NUS has a proud history of campaigning for global justice, but there is much more to be done. The Global Student Leadership Summit this month gives us a unique opportunity to build an international movement.
Dannie Grufferty, vice president society and citizenship, NUS
In case you have not yet been told in an election speech, a presentation at Students’ Unions 2012 or at a ‘Meet Your Neighbours’ reception, NUS was founded in the aftermath of the Great War as part of the struggle for peace. I jest, but it is indeed true!
Our Global Student Leadership Summit, to be held in London on 18–21 September, will bring together student leaders from across Europe, Asia, the Americas, the newly formed South Sudan, and the sadly yet-to-be-recognised state of Palestine.
In forging links with these nations, we can build something that may come to resemble an international movement of students. This is what our forebears such as Ivison Macadam envisaged, but I do not yet think it has been fully realised.
September is our moment to build something that speaks for students, learners and young people, and to make the case that our generation deserves a voice at the highest levels.
At the summit, we have days dedicated to education and development, education for sustainable development, and finally, peace and social justice. The final day falls on the day of global truce, where nations across the world are being asked to hold a global armistice. This is being led by Peace One Day and supported by students’ unions across the UK.
But peace alone is not enough. As a movement, we are united in our goal of justice, whether that is the learner without the financial means to travel to class, or the many students currently undergoing brutal repression in Syria.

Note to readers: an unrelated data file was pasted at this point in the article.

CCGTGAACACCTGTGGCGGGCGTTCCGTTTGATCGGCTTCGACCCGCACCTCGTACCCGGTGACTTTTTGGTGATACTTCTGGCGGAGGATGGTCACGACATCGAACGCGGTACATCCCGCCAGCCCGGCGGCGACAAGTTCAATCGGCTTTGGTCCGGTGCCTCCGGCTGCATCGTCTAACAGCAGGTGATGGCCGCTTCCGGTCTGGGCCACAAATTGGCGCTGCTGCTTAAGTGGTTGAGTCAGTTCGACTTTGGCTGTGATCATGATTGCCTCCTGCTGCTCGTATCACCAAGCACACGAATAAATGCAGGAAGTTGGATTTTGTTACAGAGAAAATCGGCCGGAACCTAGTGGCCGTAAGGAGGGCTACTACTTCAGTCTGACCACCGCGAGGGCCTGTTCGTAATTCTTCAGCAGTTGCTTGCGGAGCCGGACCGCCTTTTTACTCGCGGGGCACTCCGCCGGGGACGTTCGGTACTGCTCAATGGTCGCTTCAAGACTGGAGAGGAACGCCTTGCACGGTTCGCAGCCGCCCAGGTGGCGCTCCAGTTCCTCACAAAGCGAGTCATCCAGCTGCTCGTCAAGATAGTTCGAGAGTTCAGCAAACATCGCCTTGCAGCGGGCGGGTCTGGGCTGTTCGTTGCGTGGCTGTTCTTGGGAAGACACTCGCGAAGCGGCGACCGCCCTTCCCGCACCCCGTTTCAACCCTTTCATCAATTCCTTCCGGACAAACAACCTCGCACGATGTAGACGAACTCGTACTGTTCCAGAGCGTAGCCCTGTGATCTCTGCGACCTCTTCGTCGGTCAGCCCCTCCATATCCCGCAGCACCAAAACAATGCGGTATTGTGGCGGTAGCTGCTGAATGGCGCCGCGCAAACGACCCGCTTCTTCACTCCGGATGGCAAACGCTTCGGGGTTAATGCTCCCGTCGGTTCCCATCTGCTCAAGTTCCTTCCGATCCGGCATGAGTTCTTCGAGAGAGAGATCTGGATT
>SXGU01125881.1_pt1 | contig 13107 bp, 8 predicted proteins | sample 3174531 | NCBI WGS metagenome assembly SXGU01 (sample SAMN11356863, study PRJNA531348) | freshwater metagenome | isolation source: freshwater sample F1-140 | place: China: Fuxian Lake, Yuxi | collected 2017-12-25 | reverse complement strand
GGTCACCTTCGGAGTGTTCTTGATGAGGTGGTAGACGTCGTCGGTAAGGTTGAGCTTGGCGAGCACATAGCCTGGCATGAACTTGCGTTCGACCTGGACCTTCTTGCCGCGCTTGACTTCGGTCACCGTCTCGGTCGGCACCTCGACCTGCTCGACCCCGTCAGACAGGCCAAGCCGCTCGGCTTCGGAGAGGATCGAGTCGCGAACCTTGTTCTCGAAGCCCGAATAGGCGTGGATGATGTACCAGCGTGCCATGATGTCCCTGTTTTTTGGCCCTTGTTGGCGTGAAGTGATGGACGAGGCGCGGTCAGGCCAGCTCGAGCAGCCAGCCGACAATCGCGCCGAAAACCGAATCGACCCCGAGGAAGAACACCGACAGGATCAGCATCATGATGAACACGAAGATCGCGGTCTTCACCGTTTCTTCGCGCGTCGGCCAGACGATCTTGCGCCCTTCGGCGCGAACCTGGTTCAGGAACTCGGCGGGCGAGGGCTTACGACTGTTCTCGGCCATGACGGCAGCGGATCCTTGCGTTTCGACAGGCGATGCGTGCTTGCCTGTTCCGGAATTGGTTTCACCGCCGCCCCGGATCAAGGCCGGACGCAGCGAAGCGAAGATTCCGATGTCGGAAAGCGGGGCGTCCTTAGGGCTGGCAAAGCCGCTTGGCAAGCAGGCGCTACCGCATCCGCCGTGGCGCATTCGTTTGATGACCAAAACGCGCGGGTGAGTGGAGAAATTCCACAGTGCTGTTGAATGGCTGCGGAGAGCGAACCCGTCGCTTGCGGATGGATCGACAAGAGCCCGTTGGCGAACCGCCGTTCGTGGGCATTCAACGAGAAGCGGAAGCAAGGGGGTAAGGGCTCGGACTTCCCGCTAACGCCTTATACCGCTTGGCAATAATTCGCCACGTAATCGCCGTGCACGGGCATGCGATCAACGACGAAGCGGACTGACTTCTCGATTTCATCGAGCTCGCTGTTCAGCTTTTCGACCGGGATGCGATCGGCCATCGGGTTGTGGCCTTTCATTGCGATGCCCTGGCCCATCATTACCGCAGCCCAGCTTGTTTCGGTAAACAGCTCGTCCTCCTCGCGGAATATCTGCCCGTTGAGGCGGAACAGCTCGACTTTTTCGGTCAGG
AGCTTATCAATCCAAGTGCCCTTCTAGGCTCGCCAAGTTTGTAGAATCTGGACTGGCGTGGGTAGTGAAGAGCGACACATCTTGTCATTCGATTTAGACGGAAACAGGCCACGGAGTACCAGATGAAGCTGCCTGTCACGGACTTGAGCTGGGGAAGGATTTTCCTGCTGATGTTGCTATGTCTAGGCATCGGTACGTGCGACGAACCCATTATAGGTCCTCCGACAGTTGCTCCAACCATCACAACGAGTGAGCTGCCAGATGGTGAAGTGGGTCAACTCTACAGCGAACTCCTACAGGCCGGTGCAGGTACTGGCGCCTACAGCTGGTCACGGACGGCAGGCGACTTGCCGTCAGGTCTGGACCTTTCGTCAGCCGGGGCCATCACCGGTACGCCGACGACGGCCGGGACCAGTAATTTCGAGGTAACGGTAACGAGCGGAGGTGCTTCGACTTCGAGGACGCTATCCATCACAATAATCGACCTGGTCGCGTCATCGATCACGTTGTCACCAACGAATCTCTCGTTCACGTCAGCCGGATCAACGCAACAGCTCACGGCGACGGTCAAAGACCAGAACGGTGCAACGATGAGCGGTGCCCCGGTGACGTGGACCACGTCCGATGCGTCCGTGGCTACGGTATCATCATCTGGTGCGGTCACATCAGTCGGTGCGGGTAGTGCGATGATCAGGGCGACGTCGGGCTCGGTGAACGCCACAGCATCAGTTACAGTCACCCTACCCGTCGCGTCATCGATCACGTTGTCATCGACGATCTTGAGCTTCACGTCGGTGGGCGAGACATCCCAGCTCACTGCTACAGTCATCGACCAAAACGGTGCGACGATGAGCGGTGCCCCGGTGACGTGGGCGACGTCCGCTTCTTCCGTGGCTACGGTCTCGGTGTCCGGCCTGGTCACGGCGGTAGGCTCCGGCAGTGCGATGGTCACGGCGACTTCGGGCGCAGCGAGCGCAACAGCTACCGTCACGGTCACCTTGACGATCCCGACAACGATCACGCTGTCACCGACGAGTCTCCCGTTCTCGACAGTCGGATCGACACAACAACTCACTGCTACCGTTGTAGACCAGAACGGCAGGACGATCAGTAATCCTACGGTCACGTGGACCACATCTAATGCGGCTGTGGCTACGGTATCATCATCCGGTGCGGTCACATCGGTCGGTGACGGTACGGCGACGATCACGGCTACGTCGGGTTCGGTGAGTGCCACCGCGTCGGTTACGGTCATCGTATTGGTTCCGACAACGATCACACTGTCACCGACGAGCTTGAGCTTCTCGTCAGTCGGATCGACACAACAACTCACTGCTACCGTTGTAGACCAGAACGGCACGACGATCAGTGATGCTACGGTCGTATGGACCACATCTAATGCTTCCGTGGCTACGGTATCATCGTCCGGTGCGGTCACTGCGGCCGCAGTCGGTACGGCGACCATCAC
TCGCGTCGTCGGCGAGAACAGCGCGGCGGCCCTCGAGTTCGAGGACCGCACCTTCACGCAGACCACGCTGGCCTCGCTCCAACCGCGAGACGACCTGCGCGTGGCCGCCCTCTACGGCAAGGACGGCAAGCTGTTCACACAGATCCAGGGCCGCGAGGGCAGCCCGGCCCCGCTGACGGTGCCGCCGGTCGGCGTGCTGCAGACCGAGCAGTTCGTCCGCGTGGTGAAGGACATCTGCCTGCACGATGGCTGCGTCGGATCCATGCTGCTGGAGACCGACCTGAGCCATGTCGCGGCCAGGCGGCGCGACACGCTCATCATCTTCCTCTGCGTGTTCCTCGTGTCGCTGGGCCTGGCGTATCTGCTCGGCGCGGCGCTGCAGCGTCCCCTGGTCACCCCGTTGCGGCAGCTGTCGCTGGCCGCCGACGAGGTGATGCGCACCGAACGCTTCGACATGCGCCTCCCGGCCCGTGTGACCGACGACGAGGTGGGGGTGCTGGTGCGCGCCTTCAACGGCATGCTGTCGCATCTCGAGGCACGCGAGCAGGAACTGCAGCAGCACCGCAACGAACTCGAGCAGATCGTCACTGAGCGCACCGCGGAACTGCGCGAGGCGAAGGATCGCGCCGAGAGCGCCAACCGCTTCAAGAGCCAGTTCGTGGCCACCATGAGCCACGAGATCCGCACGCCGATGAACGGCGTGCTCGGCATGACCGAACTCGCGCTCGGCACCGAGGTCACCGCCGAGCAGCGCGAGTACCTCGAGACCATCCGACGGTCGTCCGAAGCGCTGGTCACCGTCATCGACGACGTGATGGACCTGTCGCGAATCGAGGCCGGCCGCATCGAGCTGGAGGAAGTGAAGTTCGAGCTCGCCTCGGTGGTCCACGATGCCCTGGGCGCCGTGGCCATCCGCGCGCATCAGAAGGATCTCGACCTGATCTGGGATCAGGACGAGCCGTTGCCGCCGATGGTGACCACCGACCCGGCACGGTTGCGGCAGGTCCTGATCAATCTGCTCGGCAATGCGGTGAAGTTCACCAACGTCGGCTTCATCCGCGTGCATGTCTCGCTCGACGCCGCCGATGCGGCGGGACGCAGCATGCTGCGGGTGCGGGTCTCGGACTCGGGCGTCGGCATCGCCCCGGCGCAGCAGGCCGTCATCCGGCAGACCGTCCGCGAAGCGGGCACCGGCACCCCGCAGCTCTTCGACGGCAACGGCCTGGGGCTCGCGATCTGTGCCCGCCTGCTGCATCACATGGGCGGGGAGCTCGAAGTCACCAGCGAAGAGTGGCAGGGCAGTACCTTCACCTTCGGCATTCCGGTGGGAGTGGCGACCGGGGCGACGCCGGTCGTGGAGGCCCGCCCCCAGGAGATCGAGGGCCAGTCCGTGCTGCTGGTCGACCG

Justice is about working with people to come up with shared solutions. We shouldn’t dictate to our members the campaigns they should run on their campuses, and in the same vein, I think we should be bolder in championing justice over charity.
Exploitative gap year schemes, in a similar way to unpaid internships, do little to promote justice. Yet our members continue to be ripped off by them. Students’ unions can lead the way in driving positive schemes that actually have benefits on the ground.
Constructive engagement is another way to drive the battle against injustice. The boycott of Coors beer in the 1950s, which is heralded in the biopic of Harvey Milk’s life (the one where Sean Penn plays one of the first openly gay men to be elected to public office in the US), was a campaign we supported. But it was only much later when, due to contracts with Coors through our purchasing consortium, we forced them to publicly apologise, for the first time, for funding homophobic think tanks.
More recently, we’ve just acquired the ethical clothing company Epona, and are well on our way to becoming possibly the first organisation in the world to produce truly ethical cotton. From the price given to the grower to the living wage paid to the factory worker, it’s a completely groundbreaking initiative.